Le Papillon

BTSB - Le Papillon Cover


Autumn leaves waltz on the melancholic floor while I straighten Veronique’s hat. I give her a kiss on the forehead and tighten my grip on her tiny fingers that always radiate intense heat for the whole world to feel. She responds with a content smile; and off we go, losing ourselves into the crowd of busy eyes that are quietly searching for something unpronounced.

We get through the stamping of the shoes and sit on a grey-painted bench, next to a grey stone wall. The red letters scream, 7 minutes. Just enough time for Veronique to get bored, so I start to gently rock her on my lap, humming a song from my childhood — kilometres of sundried grass, serpentine streams of clear water, and never-ending sunflower fields.

C’était un’ petit’ fille

Qui s’appellait Suzon

Qui allait à l’école

Tout près de sa maison

sol la si do do

do si la sol ré ré ré

ré mi ré do si la si do.

My voice suddenly turns cold, out of some strange, unknown longing. I let Veronique sing louder when we get to the second verse. It’s her favourite song, and has been since she learnt to speak. How has it already been four years…

Qui allait à l’école

Tout près de sa maison;

Dans son chemin rencontre

Un joli papillon

”Maman, I want to see a butterfly, too!” she cries interrupting our singing. Smiling, I tell her that it’s not possible to see one before the spring arrives.

”How long will it take, maman?”

I pause briefly and then go on about how soon it’ll all be green and happy. ”Close your eyes and you’ll see. Let’s go!”

We imagine a cloud of colourful butterflies flying above a verdant meadow; we imagine the first flowers of the spring peeking from the trenches of promesse; we imagine dance steps here and there, bright lipsticks, first touches of the spring sun, final exams, moving ceremonies, excitement on school girls’ faces.

”But maman, when can I see it myself?!”

I force a smile and make empty promises once again. It’s only October, but I’m too afraid myself to admit that it takes about half a year until she can see those oh, so important butterflies.

”Vero, we’ve got to go now, take my hand.”

I’m already rushing toward the metro that would be arriving soon when I realize that the extension of my arm isn’t following me. When I turn around, I see my little girl standing still, weakly pulling my hand toward herself.


”Vero, what’s wrong now? We’re in a hurry!”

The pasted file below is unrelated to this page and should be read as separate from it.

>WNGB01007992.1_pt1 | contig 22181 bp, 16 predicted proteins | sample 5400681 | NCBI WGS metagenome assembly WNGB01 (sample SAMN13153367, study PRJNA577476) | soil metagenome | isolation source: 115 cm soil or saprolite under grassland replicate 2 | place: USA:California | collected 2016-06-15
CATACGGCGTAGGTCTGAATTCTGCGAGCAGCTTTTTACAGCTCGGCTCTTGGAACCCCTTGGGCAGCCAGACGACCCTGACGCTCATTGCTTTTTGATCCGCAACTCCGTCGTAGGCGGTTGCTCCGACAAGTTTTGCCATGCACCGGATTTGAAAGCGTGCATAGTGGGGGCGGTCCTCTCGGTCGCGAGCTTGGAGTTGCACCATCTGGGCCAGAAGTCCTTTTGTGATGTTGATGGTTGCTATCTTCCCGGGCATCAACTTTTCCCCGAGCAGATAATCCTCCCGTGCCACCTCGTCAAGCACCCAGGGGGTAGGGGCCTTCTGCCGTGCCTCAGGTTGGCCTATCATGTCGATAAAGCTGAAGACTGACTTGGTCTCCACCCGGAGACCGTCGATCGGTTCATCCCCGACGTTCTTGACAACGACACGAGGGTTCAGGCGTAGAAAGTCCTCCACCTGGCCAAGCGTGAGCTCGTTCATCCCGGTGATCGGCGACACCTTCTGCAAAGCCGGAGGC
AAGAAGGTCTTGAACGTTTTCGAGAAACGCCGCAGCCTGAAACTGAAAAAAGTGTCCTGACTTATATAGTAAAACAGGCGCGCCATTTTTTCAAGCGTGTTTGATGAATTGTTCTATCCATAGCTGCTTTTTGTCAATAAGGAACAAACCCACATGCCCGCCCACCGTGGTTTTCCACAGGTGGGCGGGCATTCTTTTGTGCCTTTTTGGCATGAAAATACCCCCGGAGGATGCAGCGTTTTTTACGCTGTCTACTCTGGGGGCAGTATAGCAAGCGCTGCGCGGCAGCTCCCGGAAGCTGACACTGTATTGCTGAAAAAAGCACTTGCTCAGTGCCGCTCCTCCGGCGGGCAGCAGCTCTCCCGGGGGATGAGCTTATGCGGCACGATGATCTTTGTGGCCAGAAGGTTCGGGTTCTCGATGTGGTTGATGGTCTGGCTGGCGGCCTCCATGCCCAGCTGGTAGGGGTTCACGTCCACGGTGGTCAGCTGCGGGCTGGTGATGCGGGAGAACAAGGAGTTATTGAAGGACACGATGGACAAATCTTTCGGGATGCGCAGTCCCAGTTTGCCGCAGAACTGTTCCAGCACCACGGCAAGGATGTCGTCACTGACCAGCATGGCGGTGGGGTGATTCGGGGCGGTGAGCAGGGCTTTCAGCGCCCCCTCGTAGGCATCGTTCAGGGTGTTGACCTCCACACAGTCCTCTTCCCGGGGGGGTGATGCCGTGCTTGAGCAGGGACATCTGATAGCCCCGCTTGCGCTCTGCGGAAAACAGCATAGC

”Non, non, maman, look, on the floor… you could’ve tripped on that paper and hit your head. You’ve said it yourself, you’ve said that we always have to watch where we step.”

I feel guilty, culpable of all these everyday injustices I let happen to my only child, blaming lack of time, tiredness, or hastiness. In the middle of endless quotidian responsibilities and tasks to carry out, I sometimes come to question my motherly abilities.

”My little life guard, you’re right. Thank you.”

She throws a mesmerizing smile and off we hurry, escaping the darkness that’s chasing me and my girl who is loyally following her infallible guardian.

Dans son chemin rencontre

Un joli papillon

Ell’ le prit par la patte

Et lui dit : mon mignon

sol la si do do

do si la sol ré ré ré

ré mi ré do si la si do.


Ell’ le prit par la patte

Et lui dit : mon mignon

Que tu es donc heureux !

Tu n’as pas de leçons.

Someone knocks on my shoulder and I turn around telling Veronique to wait a moment. A ragged stranger grabs my arm and pulls me aside. I become aware of the arriving metro; it’s already shaking the grey ground. I have just the time to open my mouth intending to complain about our hurry, when the man starts to proclaim in a thick Parisian accent:

”Madame, you must listen to me for just a moment! I am sure you have time for this, because my announcement is very important!”

He doesn’t even breathe before he goes on for a few more words, until I interrupt him, rudely, in a way so very unusual of me. When rushing toward the metro that is now slowing down only about a hundred metres away from the platform, I keep thinking about my nature that I’m sure has changed into identical with the busy city people, who don’t care about anyone else surrounding them. They know how to dispirit a childishly enthusiastic tourist, the likes of whom I once served in the countryside. In my past life, I would happily bake them cakes and pies, pour perfectly steamed milk into espresso, and decorate chocolates, with a wide smile complementing my features; but when they would return to the melancholy tango of car lights on buzzing yet depressingly grey streets, they would forget all about the texture of my divine dark chocolate truffles.

There’s the crowd again, swirling and moving toward the metro. I fake a smile once more, preparing to take Veronique on her first metro trip to a whole new part of Paris. ”Vero, are you ready for an adventure?”